It has been over three years since the last major policy address by a Washington-based, senior US official on US-Taiwan Relations. The last such occasion was when then-assistant secretary of state James Kelly testified before the House International Relations Committee in April 2004 marking the 25th Anniversary of the TRA.
In his testimony, Kelly said, "our position continues to be embodied in the so-called `six assurances' offered to Taiwan by [former] president [Ronald] Reagan."
While his words were reassuring at the time, I think over the three years since this testimony trust between the US and Taiwan has weakened. Thus there is a need today for a strong, clear statement from a senior US official that will move us toward genuine reassurance. If the US government does see fit, I suggest they not think about reissuing the old six assurances -- rather, they should consider delivering "six new assurances."
Crafting a policy message that is appropriate for contemporary circumstances, including an acknowledgment of the remarkable changes that have taken place in both China and Taiwan can set us on a better course.
The "six new assurances" might look something like this:
One, the survival and success of democracy in Taiwan is in the interest of the US and thus the US government will endorse efforts that deepen and strengthen Taiwan's democracy.
Two, the US will always honor the TRA, and will continue to pay special attention to ensure the US government makes available to Taiwan weapons needed for self-defense, and that the US military maintains the capacity to resist force in the Taiwan Strait if instructed to do so.
Three, the US endorses cross-strait dialogue and interactions, but will not pressure Taiwan to enter into negotiations with the People's Republic of China (PRC) on terms Taiwan may deem as unfavorable.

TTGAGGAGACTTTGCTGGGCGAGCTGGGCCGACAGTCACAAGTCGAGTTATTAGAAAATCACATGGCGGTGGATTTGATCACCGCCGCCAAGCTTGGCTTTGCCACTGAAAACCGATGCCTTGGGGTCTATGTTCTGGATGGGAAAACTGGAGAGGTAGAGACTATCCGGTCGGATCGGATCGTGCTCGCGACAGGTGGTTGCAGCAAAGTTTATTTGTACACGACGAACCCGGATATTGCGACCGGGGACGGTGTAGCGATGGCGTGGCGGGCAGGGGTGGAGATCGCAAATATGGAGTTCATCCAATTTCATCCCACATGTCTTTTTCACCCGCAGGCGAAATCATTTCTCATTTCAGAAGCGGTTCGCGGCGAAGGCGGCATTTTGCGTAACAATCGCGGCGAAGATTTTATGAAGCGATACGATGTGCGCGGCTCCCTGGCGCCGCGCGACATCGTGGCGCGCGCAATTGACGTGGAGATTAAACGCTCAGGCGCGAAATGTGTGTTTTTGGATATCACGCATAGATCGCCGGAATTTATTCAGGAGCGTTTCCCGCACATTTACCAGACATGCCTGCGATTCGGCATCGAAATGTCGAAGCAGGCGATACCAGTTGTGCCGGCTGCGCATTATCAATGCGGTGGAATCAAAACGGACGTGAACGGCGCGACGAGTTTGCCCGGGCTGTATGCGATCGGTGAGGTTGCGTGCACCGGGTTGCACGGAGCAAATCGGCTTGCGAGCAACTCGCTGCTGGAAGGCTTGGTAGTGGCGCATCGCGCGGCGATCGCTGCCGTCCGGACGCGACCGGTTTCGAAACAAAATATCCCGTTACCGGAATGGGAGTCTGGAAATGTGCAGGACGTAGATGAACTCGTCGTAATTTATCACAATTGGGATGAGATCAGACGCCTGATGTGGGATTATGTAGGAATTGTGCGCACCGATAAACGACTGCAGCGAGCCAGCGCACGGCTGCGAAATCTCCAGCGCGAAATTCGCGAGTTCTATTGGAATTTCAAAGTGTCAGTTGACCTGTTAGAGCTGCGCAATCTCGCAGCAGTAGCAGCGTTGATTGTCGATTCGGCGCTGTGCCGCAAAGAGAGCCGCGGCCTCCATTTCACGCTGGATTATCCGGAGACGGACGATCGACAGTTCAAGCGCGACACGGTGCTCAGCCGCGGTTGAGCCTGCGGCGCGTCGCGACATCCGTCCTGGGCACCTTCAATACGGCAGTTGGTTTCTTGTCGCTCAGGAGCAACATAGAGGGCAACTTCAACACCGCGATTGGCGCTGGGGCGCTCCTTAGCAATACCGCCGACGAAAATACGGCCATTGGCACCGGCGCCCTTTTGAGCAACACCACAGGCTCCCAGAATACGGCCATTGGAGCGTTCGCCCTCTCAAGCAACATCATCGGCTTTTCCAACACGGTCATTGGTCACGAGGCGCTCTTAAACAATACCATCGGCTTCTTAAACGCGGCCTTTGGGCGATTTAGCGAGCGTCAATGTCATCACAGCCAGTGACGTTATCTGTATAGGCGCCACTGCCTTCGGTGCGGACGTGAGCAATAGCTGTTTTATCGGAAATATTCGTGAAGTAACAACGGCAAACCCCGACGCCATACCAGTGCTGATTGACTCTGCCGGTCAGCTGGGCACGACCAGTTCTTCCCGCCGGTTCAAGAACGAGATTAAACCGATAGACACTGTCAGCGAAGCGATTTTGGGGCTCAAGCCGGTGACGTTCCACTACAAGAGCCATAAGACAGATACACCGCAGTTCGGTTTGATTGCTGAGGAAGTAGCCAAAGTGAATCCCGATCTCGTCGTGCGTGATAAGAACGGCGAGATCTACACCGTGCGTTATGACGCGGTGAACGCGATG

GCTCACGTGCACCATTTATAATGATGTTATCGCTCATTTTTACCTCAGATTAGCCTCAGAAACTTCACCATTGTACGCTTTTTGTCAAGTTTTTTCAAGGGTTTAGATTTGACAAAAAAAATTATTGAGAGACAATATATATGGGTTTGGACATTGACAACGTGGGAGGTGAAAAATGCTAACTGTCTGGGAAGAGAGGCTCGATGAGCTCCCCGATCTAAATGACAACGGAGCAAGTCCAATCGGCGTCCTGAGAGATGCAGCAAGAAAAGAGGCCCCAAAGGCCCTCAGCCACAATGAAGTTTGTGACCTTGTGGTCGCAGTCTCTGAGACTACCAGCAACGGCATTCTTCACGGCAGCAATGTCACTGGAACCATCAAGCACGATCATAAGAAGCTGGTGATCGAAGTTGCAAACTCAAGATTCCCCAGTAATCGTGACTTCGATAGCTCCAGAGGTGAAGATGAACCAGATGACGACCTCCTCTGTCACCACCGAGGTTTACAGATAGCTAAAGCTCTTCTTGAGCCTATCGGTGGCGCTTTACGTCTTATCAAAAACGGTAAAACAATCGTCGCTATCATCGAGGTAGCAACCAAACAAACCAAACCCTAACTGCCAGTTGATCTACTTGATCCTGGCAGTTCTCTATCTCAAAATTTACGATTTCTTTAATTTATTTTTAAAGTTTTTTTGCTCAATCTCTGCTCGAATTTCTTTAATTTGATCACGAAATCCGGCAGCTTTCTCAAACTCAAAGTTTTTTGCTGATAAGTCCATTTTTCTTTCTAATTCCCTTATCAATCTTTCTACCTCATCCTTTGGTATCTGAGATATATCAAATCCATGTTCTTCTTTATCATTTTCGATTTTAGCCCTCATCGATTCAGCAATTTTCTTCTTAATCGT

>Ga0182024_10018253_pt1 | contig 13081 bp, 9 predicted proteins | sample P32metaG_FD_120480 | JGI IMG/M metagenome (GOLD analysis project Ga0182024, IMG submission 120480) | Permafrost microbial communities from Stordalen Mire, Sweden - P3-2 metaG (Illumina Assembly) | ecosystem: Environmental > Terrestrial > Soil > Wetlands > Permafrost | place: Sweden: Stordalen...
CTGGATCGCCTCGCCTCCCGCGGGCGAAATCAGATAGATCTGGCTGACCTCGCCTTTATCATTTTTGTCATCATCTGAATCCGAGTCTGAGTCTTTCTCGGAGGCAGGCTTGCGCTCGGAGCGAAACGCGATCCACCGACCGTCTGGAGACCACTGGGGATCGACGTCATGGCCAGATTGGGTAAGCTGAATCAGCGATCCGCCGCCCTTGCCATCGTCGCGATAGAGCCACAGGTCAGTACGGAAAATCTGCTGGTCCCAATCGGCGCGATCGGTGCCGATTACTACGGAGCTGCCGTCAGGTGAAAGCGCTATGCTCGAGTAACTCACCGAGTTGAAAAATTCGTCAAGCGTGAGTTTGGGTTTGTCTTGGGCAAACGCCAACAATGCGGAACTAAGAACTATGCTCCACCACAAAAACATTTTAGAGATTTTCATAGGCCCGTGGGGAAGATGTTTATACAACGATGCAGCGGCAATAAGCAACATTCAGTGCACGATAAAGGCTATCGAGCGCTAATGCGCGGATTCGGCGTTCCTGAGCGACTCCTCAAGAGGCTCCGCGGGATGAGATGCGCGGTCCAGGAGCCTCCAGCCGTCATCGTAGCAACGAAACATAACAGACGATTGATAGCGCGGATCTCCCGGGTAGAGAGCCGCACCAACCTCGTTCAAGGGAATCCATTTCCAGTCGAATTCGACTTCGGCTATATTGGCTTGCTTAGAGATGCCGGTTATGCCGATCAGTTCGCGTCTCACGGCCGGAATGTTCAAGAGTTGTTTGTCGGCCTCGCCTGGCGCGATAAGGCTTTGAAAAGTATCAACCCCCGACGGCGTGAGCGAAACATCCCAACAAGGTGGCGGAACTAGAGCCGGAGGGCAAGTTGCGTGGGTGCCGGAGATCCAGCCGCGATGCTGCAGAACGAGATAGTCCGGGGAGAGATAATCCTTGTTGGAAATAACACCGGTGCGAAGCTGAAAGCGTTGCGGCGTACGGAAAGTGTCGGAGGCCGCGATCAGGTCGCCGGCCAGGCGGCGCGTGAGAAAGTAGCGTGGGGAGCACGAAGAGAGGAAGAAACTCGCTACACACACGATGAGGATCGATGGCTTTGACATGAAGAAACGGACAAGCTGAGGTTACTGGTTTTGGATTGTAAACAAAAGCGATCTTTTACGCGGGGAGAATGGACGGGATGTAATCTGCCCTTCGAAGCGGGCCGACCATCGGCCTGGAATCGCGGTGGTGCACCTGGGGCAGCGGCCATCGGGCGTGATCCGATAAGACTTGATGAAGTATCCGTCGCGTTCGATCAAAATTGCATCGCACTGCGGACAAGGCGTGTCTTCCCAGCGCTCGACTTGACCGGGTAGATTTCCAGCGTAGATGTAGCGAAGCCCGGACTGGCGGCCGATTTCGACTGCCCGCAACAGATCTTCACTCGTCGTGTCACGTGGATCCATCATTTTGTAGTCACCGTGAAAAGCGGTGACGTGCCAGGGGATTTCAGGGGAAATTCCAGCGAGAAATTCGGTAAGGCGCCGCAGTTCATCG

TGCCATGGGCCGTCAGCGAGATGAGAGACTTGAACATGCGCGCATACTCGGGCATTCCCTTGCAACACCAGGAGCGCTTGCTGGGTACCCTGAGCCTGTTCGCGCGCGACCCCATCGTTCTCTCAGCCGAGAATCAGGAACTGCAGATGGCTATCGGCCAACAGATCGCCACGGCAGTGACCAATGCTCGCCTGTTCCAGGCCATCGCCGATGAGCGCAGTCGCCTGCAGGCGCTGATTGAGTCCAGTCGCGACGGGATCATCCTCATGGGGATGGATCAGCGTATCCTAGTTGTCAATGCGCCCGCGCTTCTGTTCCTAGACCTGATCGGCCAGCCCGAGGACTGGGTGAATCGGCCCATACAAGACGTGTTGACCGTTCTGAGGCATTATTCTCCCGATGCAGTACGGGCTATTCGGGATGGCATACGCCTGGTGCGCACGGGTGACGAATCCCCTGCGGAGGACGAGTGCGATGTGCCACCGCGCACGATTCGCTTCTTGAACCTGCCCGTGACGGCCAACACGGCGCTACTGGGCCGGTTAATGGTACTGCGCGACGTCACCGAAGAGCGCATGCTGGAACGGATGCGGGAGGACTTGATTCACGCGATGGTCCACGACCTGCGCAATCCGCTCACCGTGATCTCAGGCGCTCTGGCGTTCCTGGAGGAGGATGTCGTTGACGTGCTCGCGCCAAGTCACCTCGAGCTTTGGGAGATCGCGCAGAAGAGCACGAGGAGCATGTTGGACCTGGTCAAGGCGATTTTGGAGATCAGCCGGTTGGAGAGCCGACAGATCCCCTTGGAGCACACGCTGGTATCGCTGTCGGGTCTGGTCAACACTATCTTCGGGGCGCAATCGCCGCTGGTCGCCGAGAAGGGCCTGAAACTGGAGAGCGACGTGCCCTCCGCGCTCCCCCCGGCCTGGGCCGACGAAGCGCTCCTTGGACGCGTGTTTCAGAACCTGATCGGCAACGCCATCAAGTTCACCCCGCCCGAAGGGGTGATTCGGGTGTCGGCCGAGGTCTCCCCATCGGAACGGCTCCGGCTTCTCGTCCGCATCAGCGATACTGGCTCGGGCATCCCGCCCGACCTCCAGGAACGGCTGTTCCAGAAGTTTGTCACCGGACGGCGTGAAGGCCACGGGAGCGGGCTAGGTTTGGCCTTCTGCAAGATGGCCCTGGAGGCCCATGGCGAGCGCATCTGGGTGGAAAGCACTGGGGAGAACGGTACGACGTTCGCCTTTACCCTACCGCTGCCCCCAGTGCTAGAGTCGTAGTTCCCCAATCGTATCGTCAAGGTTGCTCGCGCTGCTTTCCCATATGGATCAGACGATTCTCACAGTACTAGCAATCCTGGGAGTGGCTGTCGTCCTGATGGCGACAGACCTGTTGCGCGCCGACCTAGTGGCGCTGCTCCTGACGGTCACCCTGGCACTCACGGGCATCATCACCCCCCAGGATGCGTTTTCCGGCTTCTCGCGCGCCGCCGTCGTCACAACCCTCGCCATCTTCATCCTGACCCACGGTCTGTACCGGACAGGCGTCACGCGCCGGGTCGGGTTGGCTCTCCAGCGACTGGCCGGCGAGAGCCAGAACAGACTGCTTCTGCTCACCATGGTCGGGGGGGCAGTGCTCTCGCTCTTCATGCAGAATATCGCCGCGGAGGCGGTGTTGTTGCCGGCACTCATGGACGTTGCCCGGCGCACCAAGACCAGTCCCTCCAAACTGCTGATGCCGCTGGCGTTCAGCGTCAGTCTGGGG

Four, issues related to the sovereignty of Taiwan are for the people of the PRC and the people of Taiwan to decide peacefully themselves; the US will not formally recognize the PRC's sovereignty over Taiwan; the US will not support any outcome achieved through the use of force, nor any outcome that does not enjoy the support among the majority of the free people of Taiwan.
Five, the US needs good relations with China to further a broad range of security interests. However, under no circumstances will the US seek to curry favor with China by making sacrifices in its relationship with Taiwan.
The US-Taiwan bilateral relationship is a valuable in its own right and worthy of greater investment.
The US will not agree to "co-manage" the issue of Taiwan with the PRC.
Six, Taiwan as a successful democracy, a thriving economy, and a global leader in health and science stands to contribute far greater as a good citizen of the world.
The US will seek to promote opportunities for Taiwan to participate meaningfully in international organizations, and will resist pressure to isolate Taiwan from participating and/or benefiting from the cooperative work among nations in international organizations.
Randall Schriver is a former US deputy assistant secretary of state for East Asian and Pacific affairs and a founding partner of Armitage International LC.